This led to Zheng and the passenger being pulled aside.  When challenged, the passenger admitted the bags belonged to Zheng and she did not know Zheng. The CBP agent inspected the bags, and found “numerous electronic devices.” Zheng was not allowed to proceed to China, and given he was a foreign national, an initial airport interview was conducted by the FBI.

Ohio State Administrators Got Suspicious of Zheng

The events leading up to his attempt to return to China began when Zheng was summoned by Ohio State administrators to assist in responding to the NIH query specific to Zheng’s research and lack of transparency about his Chinese relationships with respect to parallel and siphoned research. At the conclusion of the May 6 meeting, Zheng was placed on administrative leave with pay, which a few weeks later on May 20 was changed to leave without pay.

Once he was notified he was no longer being paid by Ohio State, Zheng was certain about the writing on the wall and put together his plan to abscond from the U.S and head back to China, given his subterfuge in the United States had been stripped bare. Court documents tell us Zheng booked a charter flight to China, pulled together three large bags, and one small suitcase. He also had in his possession, “briefcase containing two laptops, three cellular telephones, several USB drives, several silver bars, and expired Chinese passports (for his family members). Zheng also had with him deeds for property in China.”

Interview Process with the FBI

Zheng dissembled during his initial interview with the FBI and told them he was retiring and returning to China via charter flight as it was the only way to get to China, which morphed to he was returning to China to visit his sick father. Zheng told investigators in Anchorage that he wasn’t involved in the Thousand Talent Program and stuck to his guns, even though the evidence which would be revealed via a search of his electronic devices would show a much more damning picture of Zheng. The reality is he was in a hurry to get out of Dodge and hoped his choice of a charter flights wouldn’t percolate to the surface given the limited number of commercial flights from the U.S. to China. He wasn’t wrong.

During the subsequent investigatory interviews, his wife, Juhua (Julie) Wang, determined that fabricating falsehoods was the avenue of choice in her response to FBI inquiries. She denied knowledge of her husband’s travel to China nor how he traveled from their residence to the airport in Columbus and onward to Anchorage. In addition, while Zheng was detained in Anchorage, Wang placed their residence on the market and then canceled the “for sale” listing fifteen minutes following the FBI interview. The couple’s rental properties (three apartment complexes) in Pomona, CA were not placed on the market.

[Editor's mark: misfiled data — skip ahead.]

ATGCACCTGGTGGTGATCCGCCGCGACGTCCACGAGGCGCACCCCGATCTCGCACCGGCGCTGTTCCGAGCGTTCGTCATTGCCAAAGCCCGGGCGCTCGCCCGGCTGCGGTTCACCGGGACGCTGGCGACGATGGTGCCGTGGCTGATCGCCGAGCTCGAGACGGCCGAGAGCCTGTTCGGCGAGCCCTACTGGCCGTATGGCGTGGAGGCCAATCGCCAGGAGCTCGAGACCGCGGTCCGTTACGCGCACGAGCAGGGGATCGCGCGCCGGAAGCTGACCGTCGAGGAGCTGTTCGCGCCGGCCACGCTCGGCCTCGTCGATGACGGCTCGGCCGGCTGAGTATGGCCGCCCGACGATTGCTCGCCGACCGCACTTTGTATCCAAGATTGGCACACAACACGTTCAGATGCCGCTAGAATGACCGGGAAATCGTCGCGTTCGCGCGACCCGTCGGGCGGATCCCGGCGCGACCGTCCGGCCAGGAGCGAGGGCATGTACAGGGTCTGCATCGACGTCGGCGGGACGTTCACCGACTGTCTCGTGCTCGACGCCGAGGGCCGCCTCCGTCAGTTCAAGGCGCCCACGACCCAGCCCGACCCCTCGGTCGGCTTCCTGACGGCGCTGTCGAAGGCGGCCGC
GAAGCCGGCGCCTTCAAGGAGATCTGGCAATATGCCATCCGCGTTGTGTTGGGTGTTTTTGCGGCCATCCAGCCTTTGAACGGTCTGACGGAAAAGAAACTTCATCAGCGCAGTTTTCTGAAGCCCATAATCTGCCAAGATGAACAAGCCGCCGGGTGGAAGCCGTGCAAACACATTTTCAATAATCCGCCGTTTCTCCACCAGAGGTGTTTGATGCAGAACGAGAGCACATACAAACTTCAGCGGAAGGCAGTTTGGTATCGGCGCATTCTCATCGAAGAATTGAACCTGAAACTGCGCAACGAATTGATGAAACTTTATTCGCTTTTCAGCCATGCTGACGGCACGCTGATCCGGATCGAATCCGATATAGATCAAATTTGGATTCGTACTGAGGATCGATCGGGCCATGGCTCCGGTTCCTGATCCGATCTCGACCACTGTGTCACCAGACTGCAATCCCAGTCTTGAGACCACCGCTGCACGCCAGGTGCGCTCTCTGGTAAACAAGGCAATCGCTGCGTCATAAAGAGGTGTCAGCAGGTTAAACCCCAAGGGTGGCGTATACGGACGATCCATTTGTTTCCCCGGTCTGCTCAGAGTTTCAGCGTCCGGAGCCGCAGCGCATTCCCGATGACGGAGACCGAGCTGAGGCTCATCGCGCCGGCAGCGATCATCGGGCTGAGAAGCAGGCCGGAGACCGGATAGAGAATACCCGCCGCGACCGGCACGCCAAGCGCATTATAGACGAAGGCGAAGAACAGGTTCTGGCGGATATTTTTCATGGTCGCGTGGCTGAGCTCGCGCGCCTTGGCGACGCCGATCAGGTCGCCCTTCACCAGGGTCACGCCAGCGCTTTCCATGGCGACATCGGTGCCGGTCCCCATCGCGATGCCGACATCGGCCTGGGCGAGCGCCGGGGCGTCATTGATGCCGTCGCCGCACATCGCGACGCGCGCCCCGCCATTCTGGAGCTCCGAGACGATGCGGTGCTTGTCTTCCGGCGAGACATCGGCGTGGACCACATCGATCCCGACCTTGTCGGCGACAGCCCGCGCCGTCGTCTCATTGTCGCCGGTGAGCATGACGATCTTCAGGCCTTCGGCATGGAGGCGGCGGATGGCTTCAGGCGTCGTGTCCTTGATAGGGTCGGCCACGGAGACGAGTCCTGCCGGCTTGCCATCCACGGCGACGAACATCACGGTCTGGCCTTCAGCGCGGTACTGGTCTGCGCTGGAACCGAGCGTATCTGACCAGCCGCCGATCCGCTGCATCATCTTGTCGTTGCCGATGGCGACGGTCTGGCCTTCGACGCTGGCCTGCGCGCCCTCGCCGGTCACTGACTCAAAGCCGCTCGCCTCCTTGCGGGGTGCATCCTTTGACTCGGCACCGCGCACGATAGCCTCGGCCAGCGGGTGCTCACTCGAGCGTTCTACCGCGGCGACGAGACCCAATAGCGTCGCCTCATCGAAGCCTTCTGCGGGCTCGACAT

Zheng Rightly Considered a Flight Risk Per DOJ

The Department of Justice has asked that Zheng be remanded as they view him as a flight risk. Indeed he is, as he was arrested while attempting to flea the U.S., having abandoned his position at Ohio State amidst an investigation by the institute without telling the university that he was departing. The investigation continues, and in addition to Ohio State conducting an internal review, Penn State will no doubt be conducting a review of their Zheng years, as well.

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Christopher Burgess (@burgessct) is an author and speaker on the topic of security strategy. Christopher, served 30+ years within the Central Intelligence Agency. He lived and worked in South Asia, Southeast Asia, the Middle East, Central Europe, and Latin America. Upon his retirement, the CIA awarded him the Career Distinguished Intelligence Medal, the highest level of career recognition. Christopher co-authored the book, “Secrets Stolen, Fortunes Lost, Preventing Intellectual Property Theft and Economic Espionage in the 21st Century” (Syngress, March 2008). He is the founder of